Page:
Jean-Claude Juncker, president of the European Commission, is reported by the London Telegraph to have warned China that the country’s chances of gaining market economy status are directly related to its steel exports.
In a speech in China, Juncker is reported to have said “I do not want to dramatize this issue… but there is a clear link between the steel overcapacity of China and the market economy status for China.”
Steel Overcapacity Through the Years
China makes more than half of the world’s1.6 billion metric tons of steel but it’s suffering from slowing domestic demand and has turned to exports to dispose of its surplus. In the first quarter of the year Chinese steel exports to the European Union rose 28%, driving prices down by more than 30% according to some reports.
Although China has made conciliatory comments, Chinese Foreign Minister Wang Yi said this week the E.U. and China were forming a bilateral mechanism to review, discuss and deal with overcapacity in the steel industry. Beijing may have it’s work cut out for it if it actually wants to force through closures. The government has been trying it reign in excess capacity for some time, restricting credit and urging provinces to close older polluting plants but a recent Reuters article suggests provincial governments are doing anything but cooperating.
As part of China’s economic efficiency goals, the State Council earlier this year set capacity reduction targets for regional and central government enterprises in such sectors as steel, coking coal and cement, while China’s banks have been ordered to slash lending to loss-making and delinquent corporate borrowers. But provincial governments have quietly been urging their local banks to keep the taps open, and to even offer further loans to pay off old non-performing ones in order to keep steel and coal companies open.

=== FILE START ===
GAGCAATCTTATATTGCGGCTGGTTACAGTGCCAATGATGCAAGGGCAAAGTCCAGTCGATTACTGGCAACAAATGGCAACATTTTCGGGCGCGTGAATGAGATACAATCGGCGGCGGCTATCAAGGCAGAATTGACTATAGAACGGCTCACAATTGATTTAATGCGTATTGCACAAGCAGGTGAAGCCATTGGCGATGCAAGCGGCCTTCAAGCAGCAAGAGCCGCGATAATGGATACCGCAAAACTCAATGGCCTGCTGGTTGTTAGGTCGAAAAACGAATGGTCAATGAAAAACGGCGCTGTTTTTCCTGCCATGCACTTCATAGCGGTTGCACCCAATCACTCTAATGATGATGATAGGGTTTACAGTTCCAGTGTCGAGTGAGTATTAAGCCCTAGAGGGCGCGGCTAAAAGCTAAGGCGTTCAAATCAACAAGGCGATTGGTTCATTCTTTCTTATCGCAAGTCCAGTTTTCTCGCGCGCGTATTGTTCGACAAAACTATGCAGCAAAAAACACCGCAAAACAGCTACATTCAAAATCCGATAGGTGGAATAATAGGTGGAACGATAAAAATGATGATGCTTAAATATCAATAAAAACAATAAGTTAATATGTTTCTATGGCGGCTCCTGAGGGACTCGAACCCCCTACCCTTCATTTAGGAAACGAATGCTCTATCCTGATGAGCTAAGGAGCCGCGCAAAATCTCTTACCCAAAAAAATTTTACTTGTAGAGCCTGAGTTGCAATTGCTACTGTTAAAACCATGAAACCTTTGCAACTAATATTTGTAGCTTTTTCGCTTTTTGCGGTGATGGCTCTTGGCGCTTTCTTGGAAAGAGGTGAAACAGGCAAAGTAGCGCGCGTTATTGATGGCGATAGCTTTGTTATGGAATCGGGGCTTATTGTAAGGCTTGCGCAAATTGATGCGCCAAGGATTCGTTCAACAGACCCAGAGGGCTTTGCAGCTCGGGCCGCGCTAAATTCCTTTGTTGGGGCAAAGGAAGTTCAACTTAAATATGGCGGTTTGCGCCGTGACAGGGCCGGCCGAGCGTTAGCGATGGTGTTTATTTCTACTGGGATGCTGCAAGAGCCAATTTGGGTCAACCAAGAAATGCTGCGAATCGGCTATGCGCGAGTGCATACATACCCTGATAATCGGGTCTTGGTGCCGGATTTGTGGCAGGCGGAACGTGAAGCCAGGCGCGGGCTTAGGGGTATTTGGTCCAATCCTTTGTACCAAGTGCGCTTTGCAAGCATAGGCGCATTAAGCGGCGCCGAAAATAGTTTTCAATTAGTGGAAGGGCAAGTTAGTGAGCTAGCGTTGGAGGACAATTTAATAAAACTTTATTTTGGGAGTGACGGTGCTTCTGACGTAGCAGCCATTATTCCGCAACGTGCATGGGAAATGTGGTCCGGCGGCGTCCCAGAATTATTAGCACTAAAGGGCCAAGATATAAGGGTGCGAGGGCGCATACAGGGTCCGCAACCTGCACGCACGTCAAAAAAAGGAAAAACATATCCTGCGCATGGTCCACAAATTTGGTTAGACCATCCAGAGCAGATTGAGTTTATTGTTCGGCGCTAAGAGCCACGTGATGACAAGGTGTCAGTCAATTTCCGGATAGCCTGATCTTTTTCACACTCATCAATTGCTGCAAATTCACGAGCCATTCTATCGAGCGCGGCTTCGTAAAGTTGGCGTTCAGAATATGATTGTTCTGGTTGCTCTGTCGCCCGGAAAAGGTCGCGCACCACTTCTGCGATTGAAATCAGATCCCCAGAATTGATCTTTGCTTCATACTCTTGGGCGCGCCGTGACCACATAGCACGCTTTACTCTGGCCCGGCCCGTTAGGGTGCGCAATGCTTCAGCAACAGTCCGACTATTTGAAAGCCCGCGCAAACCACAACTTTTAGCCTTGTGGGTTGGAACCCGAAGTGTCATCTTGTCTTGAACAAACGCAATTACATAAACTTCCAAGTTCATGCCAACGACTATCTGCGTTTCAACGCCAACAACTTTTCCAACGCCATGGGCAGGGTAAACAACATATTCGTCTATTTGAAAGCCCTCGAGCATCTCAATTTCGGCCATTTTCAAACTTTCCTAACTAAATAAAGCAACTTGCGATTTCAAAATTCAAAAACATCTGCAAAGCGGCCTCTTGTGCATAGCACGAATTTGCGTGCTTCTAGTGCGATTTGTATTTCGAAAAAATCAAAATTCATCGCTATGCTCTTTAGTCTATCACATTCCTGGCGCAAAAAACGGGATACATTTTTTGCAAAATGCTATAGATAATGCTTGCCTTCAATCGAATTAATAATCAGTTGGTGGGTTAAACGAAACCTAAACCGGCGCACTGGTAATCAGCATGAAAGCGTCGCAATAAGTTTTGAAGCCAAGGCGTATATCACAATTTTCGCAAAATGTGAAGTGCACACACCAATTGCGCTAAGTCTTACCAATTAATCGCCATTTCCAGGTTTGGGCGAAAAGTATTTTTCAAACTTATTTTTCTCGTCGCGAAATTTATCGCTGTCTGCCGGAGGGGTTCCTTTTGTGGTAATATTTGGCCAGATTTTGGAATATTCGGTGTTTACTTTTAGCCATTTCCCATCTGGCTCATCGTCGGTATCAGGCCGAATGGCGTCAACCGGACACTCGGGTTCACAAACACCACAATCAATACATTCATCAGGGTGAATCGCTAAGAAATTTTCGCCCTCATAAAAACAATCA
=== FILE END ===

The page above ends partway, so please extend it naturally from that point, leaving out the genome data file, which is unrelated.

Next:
In Henan, Reuters reports the provincial government has asked local bankers to help companies in coal, steel, metals and construction materials to switch industry classification so they don’t fall into categories covered by lending restrictions set by banks’ headquarters, according to a document published on the Henan government’s website in May.
Provincial governments are in an awkward position. They are charged with maintaining employment and prosperity, but also directed to close plants deemed unnecessary. For the time being, they appear to be responding to local pressures rather than Beijing. It will be interesting to see if the E.U.’s stark warnings add any impetus to the process, Beijing desperately wants recognition as a market economy, and may be prepared to get tough with industry in order to achieve it. Whether that will come soon enough for the E.U.’s beleaguered steel industry is another matter.
A Special MetalMiner Project: Learn why China getting market economy status may just be the biggest trade issue of our time – and how it impacts the U.S. and European steel industries – in “China vs. the World.“